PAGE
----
What wine are you most proud of to date?  (Yes, you have to pick just one)  That's a tough one.  Right now one program we really love to work on and the wines are always a lot of fun to make...we really like The Crusher Petite Sirah.   I have to say that's one of those wines we really enjoy to make.  It's a great profile from a great appellation that nobody knows of.  It's a really quirky wine, that as soon as you pick up a bottle and try it, you realize why we like the wine so much.  It's a brand we're really proud of.

You engage in some winemaking practices that self proclaimed "hands-off" winemakers might refer to as invasive or interventionist.  Does that bother you?  No.  Some people might say that we're using microoxygenation and oak staves and oak chips and that it's not the same as barrels and all that.  And, you know, it is different.  But at the end of the day we're able to produce a high quality bottle of wine...We're really proud of the techniques and technology that we use to make a better bottle of wine at half the price of our neighbors.  People can dog us as much as they want to in terms of "we're not purists", but we still make one hell of a bottle of wine for a great price.  And that's the honest to God truth - we're not trying to pretend that we're something we're not.  We know exactly what we're doing and we hope our consumer understands and appreciates that.  And if people want to buy a purist bottle of wine that's made in a specific style with old world techniques, there are plenty of other wineries that they can go find a bottle from.  We're not going to be disappointed that there are consumers that flat out don't like our wines - and we understand that, but once again we also know that there are a lot of consumers out there that love our wines.  And we're striving to make better wines to keep those customers happy with us and coming back and finding us on the shelf.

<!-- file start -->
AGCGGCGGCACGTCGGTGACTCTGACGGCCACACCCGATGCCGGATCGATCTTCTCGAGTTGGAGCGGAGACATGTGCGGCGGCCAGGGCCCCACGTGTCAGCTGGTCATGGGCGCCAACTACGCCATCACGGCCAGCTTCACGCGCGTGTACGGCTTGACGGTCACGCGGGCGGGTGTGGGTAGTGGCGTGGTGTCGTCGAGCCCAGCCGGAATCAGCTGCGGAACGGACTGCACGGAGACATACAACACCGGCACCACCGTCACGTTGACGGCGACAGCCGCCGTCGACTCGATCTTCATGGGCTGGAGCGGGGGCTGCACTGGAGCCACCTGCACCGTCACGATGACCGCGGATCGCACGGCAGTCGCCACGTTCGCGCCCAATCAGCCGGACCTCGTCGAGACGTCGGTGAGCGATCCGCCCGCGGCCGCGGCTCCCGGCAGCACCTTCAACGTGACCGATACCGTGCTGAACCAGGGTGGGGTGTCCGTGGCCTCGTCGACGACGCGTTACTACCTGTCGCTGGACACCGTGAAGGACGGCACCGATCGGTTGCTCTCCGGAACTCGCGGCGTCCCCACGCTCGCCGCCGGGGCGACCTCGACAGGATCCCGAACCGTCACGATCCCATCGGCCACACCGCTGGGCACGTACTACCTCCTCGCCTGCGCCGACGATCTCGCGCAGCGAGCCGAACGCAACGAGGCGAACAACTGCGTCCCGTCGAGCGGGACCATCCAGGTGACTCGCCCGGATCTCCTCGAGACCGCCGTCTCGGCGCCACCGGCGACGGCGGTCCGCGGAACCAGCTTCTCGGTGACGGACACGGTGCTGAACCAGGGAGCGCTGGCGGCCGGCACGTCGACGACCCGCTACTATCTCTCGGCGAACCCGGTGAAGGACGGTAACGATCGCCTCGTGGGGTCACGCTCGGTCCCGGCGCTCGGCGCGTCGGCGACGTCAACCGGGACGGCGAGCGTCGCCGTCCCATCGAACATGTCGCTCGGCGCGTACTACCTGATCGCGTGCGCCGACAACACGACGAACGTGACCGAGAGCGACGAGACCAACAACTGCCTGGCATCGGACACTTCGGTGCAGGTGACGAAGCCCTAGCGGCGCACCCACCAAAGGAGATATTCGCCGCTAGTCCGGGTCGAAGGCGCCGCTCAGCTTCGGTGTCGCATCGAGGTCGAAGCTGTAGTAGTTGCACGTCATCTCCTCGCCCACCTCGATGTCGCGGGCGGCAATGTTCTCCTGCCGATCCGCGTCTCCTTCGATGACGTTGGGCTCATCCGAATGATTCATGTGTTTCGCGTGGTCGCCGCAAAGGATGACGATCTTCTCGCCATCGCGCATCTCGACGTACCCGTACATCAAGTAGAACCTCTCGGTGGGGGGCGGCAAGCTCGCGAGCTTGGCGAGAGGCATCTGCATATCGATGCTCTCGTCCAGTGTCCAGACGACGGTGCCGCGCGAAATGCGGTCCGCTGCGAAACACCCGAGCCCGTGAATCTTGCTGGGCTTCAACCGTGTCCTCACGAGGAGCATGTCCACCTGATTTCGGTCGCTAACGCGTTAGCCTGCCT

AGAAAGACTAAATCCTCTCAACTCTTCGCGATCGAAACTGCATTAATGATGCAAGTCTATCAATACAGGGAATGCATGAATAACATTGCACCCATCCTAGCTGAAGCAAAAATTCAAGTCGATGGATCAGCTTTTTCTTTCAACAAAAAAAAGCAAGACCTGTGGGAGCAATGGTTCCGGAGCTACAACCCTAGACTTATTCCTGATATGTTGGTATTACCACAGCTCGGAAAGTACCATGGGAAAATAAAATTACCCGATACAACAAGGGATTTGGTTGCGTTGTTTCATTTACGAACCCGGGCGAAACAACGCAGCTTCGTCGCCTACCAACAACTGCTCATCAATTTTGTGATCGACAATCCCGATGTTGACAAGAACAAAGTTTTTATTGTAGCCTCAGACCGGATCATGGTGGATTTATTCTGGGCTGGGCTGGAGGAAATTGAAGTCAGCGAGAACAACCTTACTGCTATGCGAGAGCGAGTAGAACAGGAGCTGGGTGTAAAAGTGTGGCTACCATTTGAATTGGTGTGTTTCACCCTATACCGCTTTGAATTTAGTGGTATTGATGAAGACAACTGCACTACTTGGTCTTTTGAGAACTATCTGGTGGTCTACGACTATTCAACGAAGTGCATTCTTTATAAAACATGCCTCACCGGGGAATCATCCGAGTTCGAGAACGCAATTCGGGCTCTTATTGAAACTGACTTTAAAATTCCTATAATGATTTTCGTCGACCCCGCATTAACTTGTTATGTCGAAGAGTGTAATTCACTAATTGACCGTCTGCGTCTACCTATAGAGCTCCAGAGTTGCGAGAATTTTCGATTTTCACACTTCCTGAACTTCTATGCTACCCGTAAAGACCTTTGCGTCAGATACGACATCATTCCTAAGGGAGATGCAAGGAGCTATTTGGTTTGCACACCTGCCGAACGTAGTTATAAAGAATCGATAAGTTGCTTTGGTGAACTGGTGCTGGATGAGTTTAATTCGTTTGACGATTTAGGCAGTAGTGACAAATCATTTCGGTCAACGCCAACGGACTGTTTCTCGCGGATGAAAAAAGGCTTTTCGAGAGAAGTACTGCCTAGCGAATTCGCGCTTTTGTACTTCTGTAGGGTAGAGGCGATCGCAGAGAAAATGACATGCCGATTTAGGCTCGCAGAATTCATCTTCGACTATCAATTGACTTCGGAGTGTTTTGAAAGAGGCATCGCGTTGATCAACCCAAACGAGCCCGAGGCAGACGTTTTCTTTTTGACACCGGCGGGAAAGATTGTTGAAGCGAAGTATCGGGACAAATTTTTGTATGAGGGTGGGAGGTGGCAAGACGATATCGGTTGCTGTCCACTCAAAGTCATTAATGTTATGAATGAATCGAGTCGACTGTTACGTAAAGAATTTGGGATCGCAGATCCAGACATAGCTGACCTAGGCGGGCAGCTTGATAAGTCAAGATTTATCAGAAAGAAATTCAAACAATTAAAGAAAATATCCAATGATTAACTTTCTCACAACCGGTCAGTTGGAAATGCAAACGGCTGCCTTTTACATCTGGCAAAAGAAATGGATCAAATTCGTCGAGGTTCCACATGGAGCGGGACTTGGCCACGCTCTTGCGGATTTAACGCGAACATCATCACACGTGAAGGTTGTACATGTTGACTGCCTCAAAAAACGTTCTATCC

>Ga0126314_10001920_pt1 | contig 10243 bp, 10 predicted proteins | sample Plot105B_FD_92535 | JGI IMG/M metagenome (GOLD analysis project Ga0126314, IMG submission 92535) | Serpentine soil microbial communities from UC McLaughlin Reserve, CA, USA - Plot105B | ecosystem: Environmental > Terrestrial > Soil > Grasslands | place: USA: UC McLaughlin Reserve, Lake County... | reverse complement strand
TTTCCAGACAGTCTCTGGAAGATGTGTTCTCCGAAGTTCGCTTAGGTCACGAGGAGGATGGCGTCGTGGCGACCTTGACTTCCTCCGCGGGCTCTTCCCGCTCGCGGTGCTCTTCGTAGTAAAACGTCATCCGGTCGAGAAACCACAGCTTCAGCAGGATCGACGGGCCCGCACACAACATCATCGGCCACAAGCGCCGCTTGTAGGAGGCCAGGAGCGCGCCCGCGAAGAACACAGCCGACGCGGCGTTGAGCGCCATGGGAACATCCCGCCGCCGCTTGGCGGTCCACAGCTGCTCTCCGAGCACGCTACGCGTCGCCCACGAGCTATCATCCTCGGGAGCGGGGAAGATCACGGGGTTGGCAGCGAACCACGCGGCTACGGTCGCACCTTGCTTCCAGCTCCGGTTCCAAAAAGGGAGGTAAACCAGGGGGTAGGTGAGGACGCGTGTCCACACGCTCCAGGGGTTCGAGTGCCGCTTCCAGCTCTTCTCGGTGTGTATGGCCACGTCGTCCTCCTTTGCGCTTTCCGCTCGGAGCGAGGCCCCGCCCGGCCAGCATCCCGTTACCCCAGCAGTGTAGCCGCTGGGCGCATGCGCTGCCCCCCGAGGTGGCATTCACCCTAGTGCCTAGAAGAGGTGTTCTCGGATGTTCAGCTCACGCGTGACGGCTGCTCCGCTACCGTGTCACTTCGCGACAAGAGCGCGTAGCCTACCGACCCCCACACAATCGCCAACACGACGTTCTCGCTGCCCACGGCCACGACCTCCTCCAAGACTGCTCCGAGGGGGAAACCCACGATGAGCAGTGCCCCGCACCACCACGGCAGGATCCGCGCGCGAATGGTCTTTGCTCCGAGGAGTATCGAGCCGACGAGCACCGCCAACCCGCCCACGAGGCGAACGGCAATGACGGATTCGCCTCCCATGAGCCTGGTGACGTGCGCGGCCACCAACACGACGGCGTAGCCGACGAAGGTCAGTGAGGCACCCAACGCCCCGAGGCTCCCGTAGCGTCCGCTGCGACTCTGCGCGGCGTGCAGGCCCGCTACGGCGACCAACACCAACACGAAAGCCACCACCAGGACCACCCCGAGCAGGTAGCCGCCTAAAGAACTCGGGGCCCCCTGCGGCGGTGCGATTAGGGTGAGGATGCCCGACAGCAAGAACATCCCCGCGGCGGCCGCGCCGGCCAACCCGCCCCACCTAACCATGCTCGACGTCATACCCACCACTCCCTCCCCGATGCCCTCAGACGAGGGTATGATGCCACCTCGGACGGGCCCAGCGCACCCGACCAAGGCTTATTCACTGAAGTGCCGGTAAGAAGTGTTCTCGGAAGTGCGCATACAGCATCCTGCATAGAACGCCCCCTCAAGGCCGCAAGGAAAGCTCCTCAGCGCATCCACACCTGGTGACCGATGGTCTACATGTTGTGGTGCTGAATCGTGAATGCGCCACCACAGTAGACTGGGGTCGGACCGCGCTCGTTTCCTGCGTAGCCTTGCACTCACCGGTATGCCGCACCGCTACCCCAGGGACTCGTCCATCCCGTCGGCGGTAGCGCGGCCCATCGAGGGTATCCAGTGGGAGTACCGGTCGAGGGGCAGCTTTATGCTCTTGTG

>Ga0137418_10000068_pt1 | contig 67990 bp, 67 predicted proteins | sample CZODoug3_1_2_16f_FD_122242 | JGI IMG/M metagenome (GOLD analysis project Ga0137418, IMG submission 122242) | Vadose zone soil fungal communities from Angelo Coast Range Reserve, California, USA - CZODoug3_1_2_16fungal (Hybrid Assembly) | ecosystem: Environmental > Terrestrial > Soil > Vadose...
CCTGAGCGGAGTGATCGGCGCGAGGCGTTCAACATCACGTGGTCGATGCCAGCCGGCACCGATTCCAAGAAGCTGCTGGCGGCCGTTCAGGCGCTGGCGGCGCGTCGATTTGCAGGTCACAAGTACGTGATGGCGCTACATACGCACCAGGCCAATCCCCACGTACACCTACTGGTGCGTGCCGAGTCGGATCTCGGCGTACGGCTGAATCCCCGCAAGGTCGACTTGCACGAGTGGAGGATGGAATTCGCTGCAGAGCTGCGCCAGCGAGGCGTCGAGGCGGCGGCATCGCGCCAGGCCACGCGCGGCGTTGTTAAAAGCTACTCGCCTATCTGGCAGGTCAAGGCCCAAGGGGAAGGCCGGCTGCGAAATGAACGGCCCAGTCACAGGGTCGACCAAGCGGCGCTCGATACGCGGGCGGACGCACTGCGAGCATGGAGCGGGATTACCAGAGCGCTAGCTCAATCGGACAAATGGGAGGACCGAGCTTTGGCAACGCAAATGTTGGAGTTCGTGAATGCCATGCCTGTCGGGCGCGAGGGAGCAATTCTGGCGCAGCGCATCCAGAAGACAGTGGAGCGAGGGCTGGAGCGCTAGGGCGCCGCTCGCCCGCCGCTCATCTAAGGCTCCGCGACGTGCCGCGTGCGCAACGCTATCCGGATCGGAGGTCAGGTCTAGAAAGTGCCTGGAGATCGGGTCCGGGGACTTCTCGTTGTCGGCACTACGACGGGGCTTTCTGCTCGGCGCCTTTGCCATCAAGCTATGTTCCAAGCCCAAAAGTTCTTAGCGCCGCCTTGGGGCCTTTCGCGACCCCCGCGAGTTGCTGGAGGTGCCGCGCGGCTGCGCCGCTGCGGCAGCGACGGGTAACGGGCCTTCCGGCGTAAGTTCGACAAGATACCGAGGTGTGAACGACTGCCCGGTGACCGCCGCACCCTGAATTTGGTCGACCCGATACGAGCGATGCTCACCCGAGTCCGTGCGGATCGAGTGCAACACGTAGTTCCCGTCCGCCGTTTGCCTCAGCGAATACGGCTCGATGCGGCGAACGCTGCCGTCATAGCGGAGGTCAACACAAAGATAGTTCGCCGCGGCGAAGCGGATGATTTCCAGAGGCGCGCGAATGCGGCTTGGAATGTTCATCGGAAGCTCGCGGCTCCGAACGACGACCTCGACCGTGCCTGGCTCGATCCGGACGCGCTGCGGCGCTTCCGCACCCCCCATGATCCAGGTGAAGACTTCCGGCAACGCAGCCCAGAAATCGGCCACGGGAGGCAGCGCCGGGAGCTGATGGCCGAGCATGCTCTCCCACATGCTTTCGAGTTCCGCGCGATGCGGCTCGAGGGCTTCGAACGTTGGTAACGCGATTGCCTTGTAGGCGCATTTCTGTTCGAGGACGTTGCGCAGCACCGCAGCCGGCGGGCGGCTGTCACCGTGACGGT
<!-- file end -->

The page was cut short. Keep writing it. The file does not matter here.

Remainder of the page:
What sucks the most about your job?  I mean besides talking to writers.  No, no - talking to writers is a piece of cake.  I'd have to say right now the amount of time away from home with a little girl growing up.  It's tough when you're working 60-70 hours a week.  There are days when I sleep at home but I never see my daughter because I'm out the door before she's awake and by the time I'm home she's asleep.  That is probably one of the hardest things that really sucks.  You know, a lot of people love the concept of the glamor of winemaking, but it's a lot of blood, sweat, and tears.  It's a lot of time away from home and your family, especially this time of year.  And it's basically 2-3 months where we're doing this around the clock, we're running on all gears before it slows down and then we all crash and burn more or less.  Then we all take a little down time before the new year gets going.

What opportunity are you most excited about as you look forward to the 2011 growing season?  We've brought on a consulting winemaker who is world renowned, Nick Goldschmidt.  We're working with Nick to make all of our wines better, but in particular to make our white wines better.  One thing we think we can make a really dramatic improvement on is our white wine programs.  So, we are working with Nick with a heavy impact on stepping up the presence of our white wine programs.

Richard Bruno (pervious winemaker) departed earlier this year.  Is this your first harvest flying solo?  Yes, this is my first harvest flying solo, which definitely made it extra challenging. 

Nervous?  Yes and no.  You know it is nerve-racking when you're the guy at the top of the totem pole, especially given what mother nature's given us this year.  At the same time, I've been with this company for such a long time and worn so many hats that I knew I could do this job.  I've been doing bits and pieces of it for years.  Richard's given me lots of opportunities to really kind of take the lead on a number of different projects.  It's somewhat nerve-racking, but I feel like I've been kind of groomed for this.

And, hey, if you can make good wine in a vintage like this, it'll all be down hill from here.
Yeah, that's exactly what I'm feeling. If I can make this vintage work , I can do anything.

Thanks, Greg!